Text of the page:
Data collection was iterative, as it is common in qualitative research to continue uncovering nuances in the data. Depending on participant responses, prompts and refinements were added to subsequent groups.13 The 3 focus groups each of patients and providers provided feedback saturation.

Using a Grounded Theory approach,14 3 coders independently identified content codes in transcripts and notes related to perspectives on the content, design, use, and facilitators of, and barriers to, the AVS and PP. From these codes, themes emerged; they were agreed on by consensus of the 3 coders and 2 additional researchers, then summarized and interpreted.


The study included 31 patients who were diverse in sociodemographic characteristics (Table 2). Almost all patients reported access to a computer inside or outside the home, and most had e-mail accounts. Some had used the Internet to obtain medical information. Almost half reported either limited typing skills or low confidence using the computer. Of the 10 patients introduced to the PP, 5 had Internet access in the home, and 4 had an e-mail account. Six had used the Internet to obtain medical information. Five reported limited typing skills. The study included 13 clinician participants, most female and from primary care practices (61%) (Table 2).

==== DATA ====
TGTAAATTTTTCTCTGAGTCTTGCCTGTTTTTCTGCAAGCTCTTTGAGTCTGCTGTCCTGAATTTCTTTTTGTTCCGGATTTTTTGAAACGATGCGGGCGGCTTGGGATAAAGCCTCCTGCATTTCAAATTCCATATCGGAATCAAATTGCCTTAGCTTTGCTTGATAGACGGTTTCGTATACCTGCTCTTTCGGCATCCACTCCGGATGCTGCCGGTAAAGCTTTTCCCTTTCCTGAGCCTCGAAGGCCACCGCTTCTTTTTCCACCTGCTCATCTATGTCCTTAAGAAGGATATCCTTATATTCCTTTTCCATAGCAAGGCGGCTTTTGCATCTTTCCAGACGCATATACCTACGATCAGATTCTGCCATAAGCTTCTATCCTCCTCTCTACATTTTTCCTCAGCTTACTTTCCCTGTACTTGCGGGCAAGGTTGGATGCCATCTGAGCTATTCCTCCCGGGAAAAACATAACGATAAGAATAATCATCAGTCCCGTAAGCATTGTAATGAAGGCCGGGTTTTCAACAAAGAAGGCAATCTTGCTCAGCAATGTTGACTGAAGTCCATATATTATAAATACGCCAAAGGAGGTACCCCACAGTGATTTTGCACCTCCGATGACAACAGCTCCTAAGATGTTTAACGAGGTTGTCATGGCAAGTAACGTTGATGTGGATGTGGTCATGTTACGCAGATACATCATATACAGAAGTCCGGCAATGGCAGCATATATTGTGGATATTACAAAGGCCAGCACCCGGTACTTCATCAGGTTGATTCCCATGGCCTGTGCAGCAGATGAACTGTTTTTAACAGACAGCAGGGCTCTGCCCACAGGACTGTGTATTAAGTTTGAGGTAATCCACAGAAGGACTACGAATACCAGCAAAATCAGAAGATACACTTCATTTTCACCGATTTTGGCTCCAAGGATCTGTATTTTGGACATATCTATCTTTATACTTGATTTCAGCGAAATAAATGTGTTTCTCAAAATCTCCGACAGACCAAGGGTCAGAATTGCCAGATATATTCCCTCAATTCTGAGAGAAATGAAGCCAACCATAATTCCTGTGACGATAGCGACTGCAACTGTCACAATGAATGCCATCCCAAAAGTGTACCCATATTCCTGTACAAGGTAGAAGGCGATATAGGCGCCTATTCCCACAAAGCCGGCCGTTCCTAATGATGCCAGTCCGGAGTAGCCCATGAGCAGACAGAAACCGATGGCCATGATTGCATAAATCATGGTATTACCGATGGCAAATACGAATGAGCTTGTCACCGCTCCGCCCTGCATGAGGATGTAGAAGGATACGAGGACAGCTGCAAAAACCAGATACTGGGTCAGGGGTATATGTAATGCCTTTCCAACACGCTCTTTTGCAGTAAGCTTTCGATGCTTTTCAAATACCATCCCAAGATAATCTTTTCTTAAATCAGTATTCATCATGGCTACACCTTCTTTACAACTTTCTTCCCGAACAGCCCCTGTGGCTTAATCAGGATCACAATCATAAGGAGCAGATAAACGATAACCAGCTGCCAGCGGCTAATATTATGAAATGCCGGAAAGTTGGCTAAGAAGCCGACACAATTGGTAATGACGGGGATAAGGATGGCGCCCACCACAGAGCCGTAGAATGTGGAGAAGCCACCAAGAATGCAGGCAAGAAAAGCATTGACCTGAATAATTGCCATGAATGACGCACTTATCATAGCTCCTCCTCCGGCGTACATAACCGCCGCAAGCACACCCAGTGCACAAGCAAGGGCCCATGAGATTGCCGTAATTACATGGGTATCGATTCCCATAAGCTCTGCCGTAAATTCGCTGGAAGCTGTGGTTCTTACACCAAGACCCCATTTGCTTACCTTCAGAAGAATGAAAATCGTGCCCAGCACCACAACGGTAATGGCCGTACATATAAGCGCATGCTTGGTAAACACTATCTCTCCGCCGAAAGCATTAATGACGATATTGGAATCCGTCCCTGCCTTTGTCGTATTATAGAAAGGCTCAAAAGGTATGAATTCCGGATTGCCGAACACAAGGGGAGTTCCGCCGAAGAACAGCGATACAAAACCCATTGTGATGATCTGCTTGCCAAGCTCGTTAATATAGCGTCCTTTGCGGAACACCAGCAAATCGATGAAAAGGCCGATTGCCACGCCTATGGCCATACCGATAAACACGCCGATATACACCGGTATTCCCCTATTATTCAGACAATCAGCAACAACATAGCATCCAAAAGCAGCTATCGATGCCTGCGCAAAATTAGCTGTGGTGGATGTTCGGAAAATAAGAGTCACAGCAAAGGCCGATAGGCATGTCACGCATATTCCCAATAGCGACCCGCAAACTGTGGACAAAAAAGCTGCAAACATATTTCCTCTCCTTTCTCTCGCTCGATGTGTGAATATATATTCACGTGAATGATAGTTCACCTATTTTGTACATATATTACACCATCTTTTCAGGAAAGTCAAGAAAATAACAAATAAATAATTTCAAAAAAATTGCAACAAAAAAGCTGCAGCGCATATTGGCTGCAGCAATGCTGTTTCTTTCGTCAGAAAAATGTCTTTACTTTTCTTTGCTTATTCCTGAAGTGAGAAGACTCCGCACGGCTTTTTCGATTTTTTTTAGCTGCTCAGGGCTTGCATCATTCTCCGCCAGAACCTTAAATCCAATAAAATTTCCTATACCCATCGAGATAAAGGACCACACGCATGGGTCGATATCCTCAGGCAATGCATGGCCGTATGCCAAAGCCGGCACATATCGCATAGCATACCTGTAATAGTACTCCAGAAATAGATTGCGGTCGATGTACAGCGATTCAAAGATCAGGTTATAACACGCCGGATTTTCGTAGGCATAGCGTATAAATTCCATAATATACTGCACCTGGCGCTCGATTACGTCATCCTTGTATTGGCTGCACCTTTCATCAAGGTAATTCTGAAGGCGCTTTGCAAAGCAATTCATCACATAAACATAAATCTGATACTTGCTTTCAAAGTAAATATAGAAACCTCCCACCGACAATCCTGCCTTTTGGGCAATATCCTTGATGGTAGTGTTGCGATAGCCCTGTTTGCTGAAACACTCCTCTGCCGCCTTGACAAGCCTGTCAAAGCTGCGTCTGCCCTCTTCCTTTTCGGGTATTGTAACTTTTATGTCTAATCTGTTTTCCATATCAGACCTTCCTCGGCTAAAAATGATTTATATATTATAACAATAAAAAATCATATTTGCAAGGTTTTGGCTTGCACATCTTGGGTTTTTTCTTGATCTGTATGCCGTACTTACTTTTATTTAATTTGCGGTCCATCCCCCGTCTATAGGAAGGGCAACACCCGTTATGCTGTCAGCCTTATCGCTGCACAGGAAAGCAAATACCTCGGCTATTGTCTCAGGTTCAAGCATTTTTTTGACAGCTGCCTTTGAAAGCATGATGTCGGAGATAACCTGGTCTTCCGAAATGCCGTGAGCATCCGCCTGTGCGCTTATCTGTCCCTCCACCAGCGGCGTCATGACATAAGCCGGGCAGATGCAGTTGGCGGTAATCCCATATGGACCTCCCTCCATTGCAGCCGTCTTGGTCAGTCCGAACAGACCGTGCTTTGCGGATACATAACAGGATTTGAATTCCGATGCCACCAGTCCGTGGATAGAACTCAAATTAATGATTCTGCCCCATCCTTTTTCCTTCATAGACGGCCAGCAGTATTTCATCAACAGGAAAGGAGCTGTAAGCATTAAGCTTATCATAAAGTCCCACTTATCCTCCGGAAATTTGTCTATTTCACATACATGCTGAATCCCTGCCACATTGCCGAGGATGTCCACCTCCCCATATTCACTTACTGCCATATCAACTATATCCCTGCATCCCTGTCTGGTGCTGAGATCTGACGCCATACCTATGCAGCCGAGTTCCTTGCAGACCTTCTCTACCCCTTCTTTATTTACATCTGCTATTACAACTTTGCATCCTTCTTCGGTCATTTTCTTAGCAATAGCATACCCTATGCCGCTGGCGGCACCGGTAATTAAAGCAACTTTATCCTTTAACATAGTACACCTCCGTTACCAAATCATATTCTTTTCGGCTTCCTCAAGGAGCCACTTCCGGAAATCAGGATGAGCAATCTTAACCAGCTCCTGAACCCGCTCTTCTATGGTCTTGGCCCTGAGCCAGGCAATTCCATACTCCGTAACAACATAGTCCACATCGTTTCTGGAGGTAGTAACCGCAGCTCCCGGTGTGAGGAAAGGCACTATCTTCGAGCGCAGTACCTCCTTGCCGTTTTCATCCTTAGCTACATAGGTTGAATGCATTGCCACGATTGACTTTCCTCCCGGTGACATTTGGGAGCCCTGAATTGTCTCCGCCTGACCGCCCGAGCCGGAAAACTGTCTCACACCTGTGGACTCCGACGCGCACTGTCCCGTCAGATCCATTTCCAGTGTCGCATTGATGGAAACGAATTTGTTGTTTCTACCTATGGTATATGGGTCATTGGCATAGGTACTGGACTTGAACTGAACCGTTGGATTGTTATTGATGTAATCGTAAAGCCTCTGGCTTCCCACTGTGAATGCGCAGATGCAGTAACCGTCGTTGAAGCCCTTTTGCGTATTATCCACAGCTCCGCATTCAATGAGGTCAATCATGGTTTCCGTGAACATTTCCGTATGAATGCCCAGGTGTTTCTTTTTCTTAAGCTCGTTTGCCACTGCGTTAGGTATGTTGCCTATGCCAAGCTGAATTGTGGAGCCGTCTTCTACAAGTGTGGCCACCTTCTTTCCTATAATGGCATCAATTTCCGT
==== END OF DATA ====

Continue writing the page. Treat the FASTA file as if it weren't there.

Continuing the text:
Below are the themes that emerged from the focus group analysis. Illustrative quotations for each theme appear in Table 3.


Patient awareness, use, scope, and content of the AVS. All patients were familiar with the AVS; however, they varied in how they used the AVS following the appointment. Three discarded it after each visit, 8 retained it for a limited variable time, and 8 kept every AVS. Patients who retained the AVS described its value as an information source (Table 4).

Patients discussed health management information that would be useful to include in the AVS. They desired a comprehensive record of their health condition and treatment course, including information from multiple practices participating in their care. Patients also desired more information on device use and medication side effects. They objected to medical terminology and most could not locate instructions. Some noted that AVS medication information was inconsistent with medication bottle labels.